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Charles 'Chuck' Joseph Fleischmann
Birthdate: Oct. 11, 1962
Birth Place: New York , NY, United States
Residence: Ooltewah, TN
First Elected: 2010
District: District 3
Graduate: University of Tennessee
Undergraduate: University of Illinois
Chuck Fleischmann was born in New York, and currently lives in Ooltewah, Tenn. He received a bachelor's degree from the University of Illinois and a law degree from the University of Tennessee College of Law at Knoxville.
With his wife, he founded his own law firm in 1987. He served as the president of the Chattanooga Bar Association and chairman of the Chattanooga Lawyers Pro Bono Committee.
Fleischmann was elected to the U.S. House in 2010.
Fleischmann and his wife, Brenda, have three sons.
Chuck Fleischmann stayed closely aligned with House Republican leadership during his first term in Congress representing Tennessee's 3rd District.
He faced strong primary challenges in the 2010 and 2012 races to represent southeast Tennessee.
Fleischmann defeated former state GOP chairwoman Robin Smith and a crowded field of candidates in August 2010 with the help of a $600,000 loan to his campaign. The bitterness of the campaign lingered into his race for re-election in the form of a defamation lawsuit filed against him and his former campaign manager by an aide to Smith.
In 2012, he drew challenges from two opponents with names quite familiar to voters in the 3rd District. Scottie Mayfield is the advertising face of the dairy that bears the family name, and Weston Wamp is the son of the man who held the seat before Fleischmann, Zach Wamp.
Fleischmann beat both handily in the August 2012 primary after overcoming early doubts about how effectively he was representing Chattanooga and southeast Tennessee in Congress. He was criticized for not securing funds to repair or replace the Chickamauga Lock, which handles cargo shipments on the Tennessee River between Chattanooga and upstream points including Oak Ridge and Knoxville.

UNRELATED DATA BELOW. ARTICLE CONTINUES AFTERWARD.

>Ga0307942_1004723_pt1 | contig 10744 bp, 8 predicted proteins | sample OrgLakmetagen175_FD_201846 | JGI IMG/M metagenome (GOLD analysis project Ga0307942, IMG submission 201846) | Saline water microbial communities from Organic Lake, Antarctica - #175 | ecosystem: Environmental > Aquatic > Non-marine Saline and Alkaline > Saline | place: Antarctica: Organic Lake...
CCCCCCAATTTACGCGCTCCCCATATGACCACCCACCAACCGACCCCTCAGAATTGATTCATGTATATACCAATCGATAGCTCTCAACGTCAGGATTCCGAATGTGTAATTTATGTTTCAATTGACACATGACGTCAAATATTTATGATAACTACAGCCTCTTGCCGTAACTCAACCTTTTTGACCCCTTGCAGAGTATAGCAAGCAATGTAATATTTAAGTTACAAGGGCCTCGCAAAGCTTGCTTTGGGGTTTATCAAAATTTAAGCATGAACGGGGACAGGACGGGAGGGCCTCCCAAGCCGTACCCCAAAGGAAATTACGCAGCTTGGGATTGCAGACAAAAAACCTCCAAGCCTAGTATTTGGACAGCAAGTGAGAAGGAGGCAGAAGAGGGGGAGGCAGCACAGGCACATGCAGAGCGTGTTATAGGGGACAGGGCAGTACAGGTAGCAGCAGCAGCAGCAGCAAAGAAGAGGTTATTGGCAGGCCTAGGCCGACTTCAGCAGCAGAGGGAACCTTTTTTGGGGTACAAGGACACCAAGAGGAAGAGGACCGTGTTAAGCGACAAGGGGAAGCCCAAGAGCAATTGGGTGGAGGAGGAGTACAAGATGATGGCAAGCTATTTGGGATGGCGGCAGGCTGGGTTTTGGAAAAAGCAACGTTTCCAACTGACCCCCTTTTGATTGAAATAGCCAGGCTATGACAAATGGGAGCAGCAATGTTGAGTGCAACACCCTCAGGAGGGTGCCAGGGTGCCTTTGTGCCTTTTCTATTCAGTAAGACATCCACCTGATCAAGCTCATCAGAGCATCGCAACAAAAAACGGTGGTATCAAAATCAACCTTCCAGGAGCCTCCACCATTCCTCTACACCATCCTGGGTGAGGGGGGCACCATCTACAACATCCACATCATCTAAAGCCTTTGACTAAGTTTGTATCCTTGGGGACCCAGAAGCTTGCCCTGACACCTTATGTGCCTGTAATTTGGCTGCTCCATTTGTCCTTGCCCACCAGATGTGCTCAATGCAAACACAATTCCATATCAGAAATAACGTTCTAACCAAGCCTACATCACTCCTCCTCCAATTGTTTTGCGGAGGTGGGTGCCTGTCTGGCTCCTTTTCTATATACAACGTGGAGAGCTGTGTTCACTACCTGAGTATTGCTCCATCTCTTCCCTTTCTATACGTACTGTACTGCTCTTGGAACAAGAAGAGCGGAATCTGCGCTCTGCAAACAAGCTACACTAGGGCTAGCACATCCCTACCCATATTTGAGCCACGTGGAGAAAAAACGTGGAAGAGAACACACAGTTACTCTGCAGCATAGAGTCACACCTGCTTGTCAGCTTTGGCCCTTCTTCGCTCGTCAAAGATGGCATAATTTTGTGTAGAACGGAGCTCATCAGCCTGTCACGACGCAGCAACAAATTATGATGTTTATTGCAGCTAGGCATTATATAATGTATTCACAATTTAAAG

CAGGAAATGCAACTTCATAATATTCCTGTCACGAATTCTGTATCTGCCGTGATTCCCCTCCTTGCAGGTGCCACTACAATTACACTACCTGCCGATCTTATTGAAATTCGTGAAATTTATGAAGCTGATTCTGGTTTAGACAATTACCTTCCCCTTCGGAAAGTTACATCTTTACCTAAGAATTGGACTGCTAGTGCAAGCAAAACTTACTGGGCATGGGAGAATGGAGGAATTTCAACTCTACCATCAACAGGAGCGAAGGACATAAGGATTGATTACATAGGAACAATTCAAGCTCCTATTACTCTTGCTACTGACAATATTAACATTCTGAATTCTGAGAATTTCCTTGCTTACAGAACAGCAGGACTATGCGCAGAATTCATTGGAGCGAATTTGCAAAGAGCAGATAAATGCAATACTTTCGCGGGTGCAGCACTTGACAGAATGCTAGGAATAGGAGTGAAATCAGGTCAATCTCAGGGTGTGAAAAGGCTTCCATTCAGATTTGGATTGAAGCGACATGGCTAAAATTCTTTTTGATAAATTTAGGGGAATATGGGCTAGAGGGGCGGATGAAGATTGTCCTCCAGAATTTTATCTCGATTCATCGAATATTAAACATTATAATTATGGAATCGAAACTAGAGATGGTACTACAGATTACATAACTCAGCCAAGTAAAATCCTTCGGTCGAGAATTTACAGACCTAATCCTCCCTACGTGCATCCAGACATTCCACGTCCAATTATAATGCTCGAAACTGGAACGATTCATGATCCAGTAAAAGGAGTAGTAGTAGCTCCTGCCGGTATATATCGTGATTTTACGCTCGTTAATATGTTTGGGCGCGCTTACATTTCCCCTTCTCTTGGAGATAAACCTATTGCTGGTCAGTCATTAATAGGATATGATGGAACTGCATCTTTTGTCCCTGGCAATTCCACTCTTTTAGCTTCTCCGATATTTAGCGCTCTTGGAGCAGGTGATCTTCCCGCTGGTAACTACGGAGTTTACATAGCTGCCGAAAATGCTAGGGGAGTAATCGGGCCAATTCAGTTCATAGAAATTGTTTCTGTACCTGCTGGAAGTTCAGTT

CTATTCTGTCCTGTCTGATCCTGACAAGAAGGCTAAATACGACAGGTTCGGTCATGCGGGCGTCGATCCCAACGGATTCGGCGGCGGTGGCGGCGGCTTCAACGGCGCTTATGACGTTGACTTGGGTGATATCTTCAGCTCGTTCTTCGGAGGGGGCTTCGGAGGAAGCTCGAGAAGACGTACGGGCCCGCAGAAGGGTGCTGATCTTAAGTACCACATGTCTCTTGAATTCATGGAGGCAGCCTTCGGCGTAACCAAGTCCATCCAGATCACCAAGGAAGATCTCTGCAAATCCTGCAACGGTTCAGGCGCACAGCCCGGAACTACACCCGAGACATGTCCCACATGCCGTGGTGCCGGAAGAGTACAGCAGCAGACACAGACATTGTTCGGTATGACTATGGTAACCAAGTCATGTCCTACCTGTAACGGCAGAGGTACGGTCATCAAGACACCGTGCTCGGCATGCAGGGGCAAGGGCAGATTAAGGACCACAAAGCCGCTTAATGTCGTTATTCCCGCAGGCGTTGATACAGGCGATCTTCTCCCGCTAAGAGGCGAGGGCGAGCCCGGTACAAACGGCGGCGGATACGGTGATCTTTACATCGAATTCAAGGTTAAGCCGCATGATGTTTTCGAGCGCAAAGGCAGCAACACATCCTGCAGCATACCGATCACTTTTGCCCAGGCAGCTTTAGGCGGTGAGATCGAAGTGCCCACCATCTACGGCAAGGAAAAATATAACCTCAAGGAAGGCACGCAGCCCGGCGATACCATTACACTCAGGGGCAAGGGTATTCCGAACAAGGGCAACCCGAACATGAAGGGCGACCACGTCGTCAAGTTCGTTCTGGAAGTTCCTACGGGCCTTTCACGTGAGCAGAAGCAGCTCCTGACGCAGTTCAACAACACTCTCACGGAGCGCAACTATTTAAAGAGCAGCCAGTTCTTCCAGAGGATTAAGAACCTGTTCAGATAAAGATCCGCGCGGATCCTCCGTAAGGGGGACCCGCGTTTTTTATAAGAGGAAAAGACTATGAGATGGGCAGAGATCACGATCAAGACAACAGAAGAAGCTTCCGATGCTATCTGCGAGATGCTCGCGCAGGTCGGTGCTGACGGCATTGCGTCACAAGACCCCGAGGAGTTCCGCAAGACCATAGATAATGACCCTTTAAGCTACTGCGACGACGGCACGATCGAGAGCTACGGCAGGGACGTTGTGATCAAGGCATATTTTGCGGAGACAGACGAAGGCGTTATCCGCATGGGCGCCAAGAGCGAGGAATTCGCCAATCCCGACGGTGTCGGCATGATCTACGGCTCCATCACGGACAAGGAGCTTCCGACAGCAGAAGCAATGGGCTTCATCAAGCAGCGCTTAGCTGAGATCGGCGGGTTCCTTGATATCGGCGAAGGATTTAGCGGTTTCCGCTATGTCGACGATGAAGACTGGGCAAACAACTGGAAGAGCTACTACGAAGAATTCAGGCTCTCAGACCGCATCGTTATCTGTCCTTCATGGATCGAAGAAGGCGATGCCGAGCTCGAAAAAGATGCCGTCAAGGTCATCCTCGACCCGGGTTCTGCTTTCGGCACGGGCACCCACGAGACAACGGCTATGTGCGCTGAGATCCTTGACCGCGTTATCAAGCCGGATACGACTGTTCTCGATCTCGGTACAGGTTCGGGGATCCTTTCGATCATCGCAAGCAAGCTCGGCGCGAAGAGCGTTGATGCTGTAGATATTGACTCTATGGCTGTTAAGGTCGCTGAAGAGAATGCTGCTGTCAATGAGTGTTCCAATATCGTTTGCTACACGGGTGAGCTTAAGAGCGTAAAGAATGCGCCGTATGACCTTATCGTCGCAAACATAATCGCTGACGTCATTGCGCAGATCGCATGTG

Fleischmann said he wants to overhaul the funding system for locks nationwide instead of seeking specific funding for the Chickamauga facility.
"This is pork barrel spending _ it's part of a broken system," Fleischmann said. "The old lock was largely funded by this horrible thing called earmarks."
The advocacy group Citizens for Responsibility and Ethics in Washington criticized him for paying his college-aged son $4,652 from campaign funds to accompany him on the campaign trail during the 2010 election cycle.
Fleischmann described it as a "low-paying, entry-level job." He said, "When we started this campaign in 2009, it was very, very lonely."
Source: Associated Press
113th Congress on Twitter
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